Monday, June 29, 2009

The New Russia is starting to sound a lot like the old Russia

One of my earliest memories of my great-grandfather Joe is of watching him sit in his overstuffed chair playing solitaire, drinking beer and practicing card tricks all the while mumbling under his breathe in a variety of languages - although mostly it was Russian. He was a mammoth man, and despite the fact that he could barely walk (even when sober) and he needed a cane at all times; he still wore a sense of danger and menace which never entirely left him in drink or death.

He would practice for hours on end and most of us never lingered too long by his chair if great-grandmother was hovering around. There was most definitely a war in that house for affection of the tribe, and mostly, we publicly sided with great-grandma if only because we were all terrified of crossing her. If there was a picture of fierce-some rage in the dictionary you would see her exact image.

But there were times when she wasn’t around and I would sit at his knee and we would chat. He showed me all kinds of gambler’s tricks including how to count cards and other ways to cheat. Although, he did refuse to call me anything but Rose no matter how many times I corrected him. In any other family this might seem strange but changing your name was rather a common occurrence in mine. From time to time he even allowed me to sip his beer but considering I wasn’t terribly fond of beer it wasn’t much of a perk. Although having beer on my breath never failed to impress my older male cousins so I got some mileage creds from pretending to go sip for sip with grandpa Joe.

I was the only one he did that with and I was the only one he taught to count cards and cheat. He said it was because I was the only sensible one who understood it was a fool’s game to bet against the house. I am not sure he was right about the sensibleness but he did instill in me a healthy contempt for gambling in all forms, and I remain convinced, the only people who are amoured of gambling have poor mathematical skills.

This little stroll down memory lane comes courtesy of Russia’s Putin campaign to stamp out vice of gambling in Russia. NY Times

MOSCOW — One of the largest mass layoffs in recent Russian history is to occur on Wednesday, and the Kremlin itself is decreeing it, economic crisis or not.
And in a move that at times seems to have taken on almost farcical overtones, the Kremlin has offered the gambling industry only one option for survival: relocate to four regions in remote areas of Russia, as many as 4,000 miles from the capital. The potential marketing slogans — Come to the Las Vegas of Siberia! Have a Ball near the North Korean Border! — may not sound inviting, but that is in part what the government envisions.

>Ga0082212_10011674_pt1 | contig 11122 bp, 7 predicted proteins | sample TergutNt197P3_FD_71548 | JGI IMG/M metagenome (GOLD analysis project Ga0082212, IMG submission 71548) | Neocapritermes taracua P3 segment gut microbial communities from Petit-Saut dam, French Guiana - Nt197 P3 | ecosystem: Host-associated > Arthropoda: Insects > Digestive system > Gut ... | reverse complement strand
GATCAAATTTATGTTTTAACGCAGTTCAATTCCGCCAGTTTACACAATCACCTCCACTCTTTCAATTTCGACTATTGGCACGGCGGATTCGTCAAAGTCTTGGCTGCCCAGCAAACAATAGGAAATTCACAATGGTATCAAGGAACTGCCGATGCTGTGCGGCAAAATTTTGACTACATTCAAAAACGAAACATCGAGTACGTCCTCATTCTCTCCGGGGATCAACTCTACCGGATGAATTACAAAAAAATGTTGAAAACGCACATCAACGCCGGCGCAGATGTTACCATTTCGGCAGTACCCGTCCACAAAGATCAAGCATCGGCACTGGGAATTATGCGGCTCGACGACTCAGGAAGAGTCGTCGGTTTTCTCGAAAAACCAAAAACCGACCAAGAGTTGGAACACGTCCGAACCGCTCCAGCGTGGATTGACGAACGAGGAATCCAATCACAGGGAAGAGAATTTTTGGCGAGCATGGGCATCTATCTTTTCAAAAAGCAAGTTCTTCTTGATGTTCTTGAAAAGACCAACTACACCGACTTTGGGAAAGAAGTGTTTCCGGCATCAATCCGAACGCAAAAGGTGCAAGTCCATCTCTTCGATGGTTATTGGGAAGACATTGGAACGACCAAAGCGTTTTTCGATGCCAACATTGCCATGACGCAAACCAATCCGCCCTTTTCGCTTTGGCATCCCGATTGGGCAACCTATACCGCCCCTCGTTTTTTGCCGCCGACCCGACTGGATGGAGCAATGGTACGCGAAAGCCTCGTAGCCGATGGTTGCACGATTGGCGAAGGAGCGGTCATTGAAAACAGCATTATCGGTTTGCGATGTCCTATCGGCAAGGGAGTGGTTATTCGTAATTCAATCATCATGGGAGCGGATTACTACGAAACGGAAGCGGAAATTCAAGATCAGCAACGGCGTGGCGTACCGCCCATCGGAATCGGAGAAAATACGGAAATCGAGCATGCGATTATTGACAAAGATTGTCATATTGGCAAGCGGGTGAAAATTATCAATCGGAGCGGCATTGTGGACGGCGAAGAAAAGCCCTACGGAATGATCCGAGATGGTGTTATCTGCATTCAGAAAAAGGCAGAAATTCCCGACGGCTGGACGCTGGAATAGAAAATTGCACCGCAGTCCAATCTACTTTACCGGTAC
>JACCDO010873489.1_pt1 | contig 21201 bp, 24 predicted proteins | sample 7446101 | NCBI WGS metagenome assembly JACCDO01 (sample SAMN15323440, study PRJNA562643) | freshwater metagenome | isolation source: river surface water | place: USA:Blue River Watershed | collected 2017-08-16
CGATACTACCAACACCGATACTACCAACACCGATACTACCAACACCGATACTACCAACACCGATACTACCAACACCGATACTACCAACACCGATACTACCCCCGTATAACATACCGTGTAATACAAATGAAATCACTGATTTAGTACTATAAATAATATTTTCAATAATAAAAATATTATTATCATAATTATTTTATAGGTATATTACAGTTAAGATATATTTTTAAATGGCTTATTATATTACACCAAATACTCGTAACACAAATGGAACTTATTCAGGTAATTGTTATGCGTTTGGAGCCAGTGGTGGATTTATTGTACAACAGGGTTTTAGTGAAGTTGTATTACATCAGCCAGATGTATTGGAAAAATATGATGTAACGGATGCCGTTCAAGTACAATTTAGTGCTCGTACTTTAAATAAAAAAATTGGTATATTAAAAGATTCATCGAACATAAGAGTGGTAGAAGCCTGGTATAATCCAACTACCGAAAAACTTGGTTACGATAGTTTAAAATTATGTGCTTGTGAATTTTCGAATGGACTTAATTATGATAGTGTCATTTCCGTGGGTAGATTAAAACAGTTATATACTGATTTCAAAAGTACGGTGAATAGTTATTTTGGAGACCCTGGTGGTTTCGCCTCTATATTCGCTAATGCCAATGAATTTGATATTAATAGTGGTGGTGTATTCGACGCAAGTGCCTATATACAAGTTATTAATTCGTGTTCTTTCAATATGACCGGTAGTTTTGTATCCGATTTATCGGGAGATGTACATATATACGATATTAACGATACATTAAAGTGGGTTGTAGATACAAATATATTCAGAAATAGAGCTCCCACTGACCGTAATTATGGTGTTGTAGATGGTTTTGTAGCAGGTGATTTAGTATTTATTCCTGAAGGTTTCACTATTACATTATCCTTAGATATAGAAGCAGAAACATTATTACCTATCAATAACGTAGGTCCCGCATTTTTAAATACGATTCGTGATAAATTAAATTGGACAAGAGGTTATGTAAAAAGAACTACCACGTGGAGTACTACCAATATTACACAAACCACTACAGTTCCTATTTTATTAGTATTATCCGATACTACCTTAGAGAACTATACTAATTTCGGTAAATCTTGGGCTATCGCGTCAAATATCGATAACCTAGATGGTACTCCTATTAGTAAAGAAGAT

All the same, none of the four regions are prepared for the transfer, and no casino is expected to reopen for several years. As of July 1, not even two decades after casinos began proliferating here in the free-for-all post-Soviet era, the industry’s workers will be out on the street.

(…)The law that started the whole process was introduced in 2006 by Mr. Putin, then the president and now the prime minister, who spoke of the perils of the blackjack tables and the one-armed bandits, of shady characters having a grip on the industry.

(…)The gambling industry here does not have the loftiest of reputations, and many Russians will not grieve for it. Still, many of the 40 or so casinos in Moscow sought in recent years to behave more respectably, even as hundreds of slot-machine parlors retained a seedy, enter-at-your-own-risk feel.

The gambling industry says the ban will leave more than 400,000 people without work in Russia, at a time when it has been hard hit by the economic downturn: the World Bank predicts the economy will contract by 7.9 percent this year. The government has put the figure at 60,000 people, though industry analysts say that is absurdly low.

(…)After the Soviet Union’s fall in 1991, gambling sprang up everywhere in Russia, from first-class locations in Moscow to side-alley hangouts in the provinces. The crazy-quilt growth was something of a metaphor for capitalism here, full of possibilities and schemes and corruption.

The industry has been largely unregulated, and especially in recent years, almost anyone could get a license, for as little as $50. Russia is not a strait-laced place — rates of smoking and drinking are high — but an outcry about gambling ensued. “It is not only young people, but also retirees who lose their last kopecks and pensions through gambling,” Mr. Putin said in 2006.

All of which means - there are now new fortunes to be made running underground gambling dens in Moscow.

1 comment:

wazir said...

nice wrieteup!